ERIC Number: ED333425
Record Type: RIE
Publication Date: 1991-Mar
Reference Count: N/A
Alternatives to the Anthology: Rethinking an Introductory Literature Course.
A college educator (trained in composition) encountered some problems when he began teaching an introductory literature course. In the first year of the course, he used a fiction anthology as his textbook. The class examined one story at a time, and attempts to compare readings seemed forced. The teacher realized that anthologies are narrow in scope, including few women writers, African-American writers, experimental writers, etc., and usually only contain one or two pieces by each author. Eventually, the instructor began to use single author collections. While students could then explore fewer cultures and historical periods, they could examine each author more deeply and with more context. Using stories that were less familiar than those commonly found in anthologies allowed the teacher to imagine student questions more easily and to have more meaningful dialogue with students. The reading of single-author collections enabled students to make connections between works of the same author. Students also become more able to describe relationships between authors. If educators want students to continue reading, more interesting, challenging, and vital issues of literary study must be introduced. Teachers must reconsider the kinds of texts that are typically used in introductory literature courses. (SG)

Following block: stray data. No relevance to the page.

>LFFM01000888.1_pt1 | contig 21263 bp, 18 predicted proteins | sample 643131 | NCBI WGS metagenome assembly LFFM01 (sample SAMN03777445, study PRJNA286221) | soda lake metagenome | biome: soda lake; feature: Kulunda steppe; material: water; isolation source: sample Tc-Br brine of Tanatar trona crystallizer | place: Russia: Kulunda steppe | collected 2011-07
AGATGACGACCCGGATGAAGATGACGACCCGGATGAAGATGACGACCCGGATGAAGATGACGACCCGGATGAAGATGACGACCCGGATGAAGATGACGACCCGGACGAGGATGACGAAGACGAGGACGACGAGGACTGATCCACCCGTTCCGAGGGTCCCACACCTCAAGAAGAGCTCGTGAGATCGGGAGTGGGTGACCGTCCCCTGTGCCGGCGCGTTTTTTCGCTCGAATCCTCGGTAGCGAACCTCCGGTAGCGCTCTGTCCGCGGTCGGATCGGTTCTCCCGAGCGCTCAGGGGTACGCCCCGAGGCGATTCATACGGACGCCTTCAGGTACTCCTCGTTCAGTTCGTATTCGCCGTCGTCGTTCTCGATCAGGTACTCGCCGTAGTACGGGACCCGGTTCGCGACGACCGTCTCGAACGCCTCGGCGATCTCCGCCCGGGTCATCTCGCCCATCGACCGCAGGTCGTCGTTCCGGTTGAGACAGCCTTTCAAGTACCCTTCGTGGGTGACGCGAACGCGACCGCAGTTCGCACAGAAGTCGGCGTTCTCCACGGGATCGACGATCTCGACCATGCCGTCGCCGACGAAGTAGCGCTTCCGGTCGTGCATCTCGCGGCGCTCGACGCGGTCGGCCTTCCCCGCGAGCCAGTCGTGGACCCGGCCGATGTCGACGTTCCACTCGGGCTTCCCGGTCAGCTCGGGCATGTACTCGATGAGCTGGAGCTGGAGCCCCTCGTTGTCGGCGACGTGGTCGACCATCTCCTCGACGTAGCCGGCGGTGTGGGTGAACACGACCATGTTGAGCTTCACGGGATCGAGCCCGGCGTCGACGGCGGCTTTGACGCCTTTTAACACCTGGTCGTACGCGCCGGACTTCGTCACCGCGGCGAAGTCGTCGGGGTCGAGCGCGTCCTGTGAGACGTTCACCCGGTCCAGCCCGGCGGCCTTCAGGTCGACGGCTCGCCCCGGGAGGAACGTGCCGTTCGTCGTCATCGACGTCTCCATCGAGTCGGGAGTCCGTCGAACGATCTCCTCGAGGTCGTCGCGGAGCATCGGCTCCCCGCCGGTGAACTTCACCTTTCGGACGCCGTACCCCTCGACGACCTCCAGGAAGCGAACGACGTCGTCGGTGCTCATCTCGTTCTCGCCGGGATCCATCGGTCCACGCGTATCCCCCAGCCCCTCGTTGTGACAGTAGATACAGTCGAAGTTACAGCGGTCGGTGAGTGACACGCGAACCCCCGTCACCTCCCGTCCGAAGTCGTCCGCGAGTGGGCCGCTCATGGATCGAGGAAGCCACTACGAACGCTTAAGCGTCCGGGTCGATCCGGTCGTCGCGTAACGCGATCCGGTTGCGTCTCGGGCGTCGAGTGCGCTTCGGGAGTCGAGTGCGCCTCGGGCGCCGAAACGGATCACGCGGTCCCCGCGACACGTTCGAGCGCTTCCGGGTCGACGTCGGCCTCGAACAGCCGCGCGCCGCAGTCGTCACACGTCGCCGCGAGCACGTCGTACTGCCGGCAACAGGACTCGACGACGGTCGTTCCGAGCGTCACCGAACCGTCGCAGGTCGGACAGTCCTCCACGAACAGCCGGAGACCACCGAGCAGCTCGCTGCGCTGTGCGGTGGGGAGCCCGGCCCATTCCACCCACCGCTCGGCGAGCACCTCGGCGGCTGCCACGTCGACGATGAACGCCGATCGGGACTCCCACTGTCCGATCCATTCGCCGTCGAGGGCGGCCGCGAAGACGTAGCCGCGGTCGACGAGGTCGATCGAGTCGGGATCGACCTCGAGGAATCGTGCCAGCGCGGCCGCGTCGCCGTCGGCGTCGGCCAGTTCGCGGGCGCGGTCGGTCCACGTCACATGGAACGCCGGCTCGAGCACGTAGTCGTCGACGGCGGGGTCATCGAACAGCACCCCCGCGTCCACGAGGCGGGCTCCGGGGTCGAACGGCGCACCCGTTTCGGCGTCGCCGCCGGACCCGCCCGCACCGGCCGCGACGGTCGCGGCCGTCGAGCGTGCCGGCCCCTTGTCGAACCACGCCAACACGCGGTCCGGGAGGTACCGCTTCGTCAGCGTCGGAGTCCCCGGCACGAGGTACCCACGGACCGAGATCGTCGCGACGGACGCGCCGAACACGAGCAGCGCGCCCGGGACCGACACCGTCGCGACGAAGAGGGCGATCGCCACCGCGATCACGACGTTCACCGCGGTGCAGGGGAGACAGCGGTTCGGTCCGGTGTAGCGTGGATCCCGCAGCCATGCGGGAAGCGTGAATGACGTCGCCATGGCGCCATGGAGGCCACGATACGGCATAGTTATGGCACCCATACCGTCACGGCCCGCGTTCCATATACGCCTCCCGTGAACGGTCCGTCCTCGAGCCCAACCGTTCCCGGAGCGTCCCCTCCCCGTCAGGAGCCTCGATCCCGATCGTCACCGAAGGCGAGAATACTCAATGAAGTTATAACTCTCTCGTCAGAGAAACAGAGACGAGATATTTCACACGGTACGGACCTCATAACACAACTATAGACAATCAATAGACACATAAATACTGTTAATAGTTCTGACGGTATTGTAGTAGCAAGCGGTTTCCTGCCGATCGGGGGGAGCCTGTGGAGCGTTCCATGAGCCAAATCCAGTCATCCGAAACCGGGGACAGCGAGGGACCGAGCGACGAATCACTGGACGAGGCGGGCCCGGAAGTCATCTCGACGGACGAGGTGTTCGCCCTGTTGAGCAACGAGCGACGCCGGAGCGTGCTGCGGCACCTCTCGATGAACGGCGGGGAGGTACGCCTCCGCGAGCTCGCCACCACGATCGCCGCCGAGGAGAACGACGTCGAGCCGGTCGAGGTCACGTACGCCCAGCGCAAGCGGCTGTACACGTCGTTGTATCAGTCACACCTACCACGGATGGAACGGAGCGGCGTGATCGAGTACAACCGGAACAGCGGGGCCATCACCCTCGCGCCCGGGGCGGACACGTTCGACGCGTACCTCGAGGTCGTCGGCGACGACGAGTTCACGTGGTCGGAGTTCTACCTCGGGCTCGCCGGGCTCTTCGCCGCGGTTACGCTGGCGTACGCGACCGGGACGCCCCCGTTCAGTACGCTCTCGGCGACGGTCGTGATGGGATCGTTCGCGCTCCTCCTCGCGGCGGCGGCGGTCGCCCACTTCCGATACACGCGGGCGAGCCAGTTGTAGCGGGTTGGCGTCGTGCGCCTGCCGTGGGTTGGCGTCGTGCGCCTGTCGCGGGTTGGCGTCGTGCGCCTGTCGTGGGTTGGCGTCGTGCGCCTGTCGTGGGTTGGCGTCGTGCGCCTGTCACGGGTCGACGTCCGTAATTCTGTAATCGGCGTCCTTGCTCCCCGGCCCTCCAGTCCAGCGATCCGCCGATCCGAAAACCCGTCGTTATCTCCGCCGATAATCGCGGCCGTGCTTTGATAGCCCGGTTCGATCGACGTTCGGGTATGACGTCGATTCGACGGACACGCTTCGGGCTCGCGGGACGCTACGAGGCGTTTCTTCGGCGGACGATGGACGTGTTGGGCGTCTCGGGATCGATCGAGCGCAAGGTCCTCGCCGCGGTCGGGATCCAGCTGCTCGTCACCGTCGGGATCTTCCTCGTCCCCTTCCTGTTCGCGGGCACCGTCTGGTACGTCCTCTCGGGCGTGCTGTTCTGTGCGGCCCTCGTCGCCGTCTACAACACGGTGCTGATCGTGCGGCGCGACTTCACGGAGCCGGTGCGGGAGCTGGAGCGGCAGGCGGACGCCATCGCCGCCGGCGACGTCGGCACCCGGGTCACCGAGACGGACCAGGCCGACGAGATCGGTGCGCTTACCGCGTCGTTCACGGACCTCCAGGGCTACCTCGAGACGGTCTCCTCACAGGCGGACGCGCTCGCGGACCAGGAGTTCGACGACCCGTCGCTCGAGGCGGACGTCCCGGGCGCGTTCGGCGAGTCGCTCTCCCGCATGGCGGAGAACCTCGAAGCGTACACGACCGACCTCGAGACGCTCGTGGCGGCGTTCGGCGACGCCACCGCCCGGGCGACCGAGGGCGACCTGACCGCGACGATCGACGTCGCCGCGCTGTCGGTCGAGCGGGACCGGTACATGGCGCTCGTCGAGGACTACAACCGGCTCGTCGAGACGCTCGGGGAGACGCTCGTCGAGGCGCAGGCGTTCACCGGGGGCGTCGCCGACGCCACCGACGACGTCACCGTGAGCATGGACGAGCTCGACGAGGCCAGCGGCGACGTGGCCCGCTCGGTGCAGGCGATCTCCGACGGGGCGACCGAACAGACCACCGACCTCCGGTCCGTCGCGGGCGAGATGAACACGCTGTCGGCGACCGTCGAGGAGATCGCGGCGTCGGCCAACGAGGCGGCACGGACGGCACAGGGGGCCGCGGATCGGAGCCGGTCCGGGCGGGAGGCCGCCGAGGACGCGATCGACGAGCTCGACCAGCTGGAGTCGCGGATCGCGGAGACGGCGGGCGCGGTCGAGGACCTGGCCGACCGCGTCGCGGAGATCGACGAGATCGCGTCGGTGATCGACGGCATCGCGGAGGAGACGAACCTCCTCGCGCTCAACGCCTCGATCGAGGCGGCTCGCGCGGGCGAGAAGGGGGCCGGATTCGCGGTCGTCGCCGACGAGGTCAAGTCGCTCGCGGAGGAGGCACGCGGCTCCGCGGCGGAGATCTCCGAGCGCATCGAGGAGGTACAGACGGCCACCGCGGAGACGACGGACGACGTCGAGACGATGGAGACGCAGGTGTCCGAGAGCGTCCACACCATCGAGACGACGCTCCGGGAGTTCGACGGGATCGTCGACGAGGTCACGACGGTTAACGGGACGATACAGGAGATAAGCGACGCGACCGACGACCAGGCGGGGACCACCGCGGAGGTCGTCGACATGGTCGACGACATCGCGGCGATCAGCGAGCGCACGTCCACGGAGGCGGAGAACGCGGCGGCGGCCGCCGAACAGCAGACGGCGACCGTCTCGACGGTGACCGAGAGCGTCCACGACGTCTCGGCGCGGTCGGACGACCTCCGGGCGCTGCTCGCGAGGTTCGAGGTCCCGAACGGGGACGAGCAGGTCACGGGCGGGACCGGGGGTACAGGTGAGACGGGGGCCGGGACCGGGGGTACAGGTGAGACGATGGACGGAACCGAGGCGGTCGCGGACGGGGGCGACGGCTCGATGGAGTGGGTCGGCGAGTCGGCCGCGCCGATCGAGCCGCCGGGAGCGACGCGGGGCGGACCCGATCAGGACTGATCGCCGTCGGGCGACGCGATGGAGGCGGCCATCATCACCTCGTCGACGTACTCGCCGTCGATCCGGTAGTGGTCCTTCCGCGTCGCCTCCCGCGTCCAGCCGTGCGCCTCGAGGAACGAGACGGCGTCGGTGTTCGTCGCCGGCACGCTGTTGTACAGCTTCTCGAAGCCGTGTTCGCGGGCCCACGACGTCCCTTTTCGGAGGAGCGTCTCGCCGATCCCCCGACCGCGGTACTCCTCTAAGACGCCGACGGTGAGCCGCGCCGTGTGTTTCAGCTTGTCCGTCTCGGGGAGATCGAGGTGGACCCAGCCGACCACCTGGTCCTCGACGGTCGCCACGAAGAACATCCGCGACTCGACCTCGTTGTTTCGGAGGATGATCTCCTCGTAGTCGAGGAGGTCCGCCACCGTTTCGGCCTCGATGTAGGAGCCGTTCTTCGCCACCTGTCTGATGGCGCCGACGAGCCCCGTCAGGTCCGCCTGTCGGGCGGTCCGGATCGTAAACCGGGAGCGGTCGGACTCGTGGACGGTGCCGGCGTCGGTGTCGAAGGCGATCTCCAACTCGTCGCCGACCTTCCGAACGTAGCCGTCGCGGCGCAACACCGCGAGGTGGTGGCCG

Publication Type: Speeches/Meeting Papers; Guides - Non-Classroom
Education Level: N/A
Authoring Institution: N/A
Identifiers: Aesthetic Reading
Note: Paper presented at the Annual Spring Conference of the National Council of Teachers of English (Indianapolis, IN, March 14-16, 1991).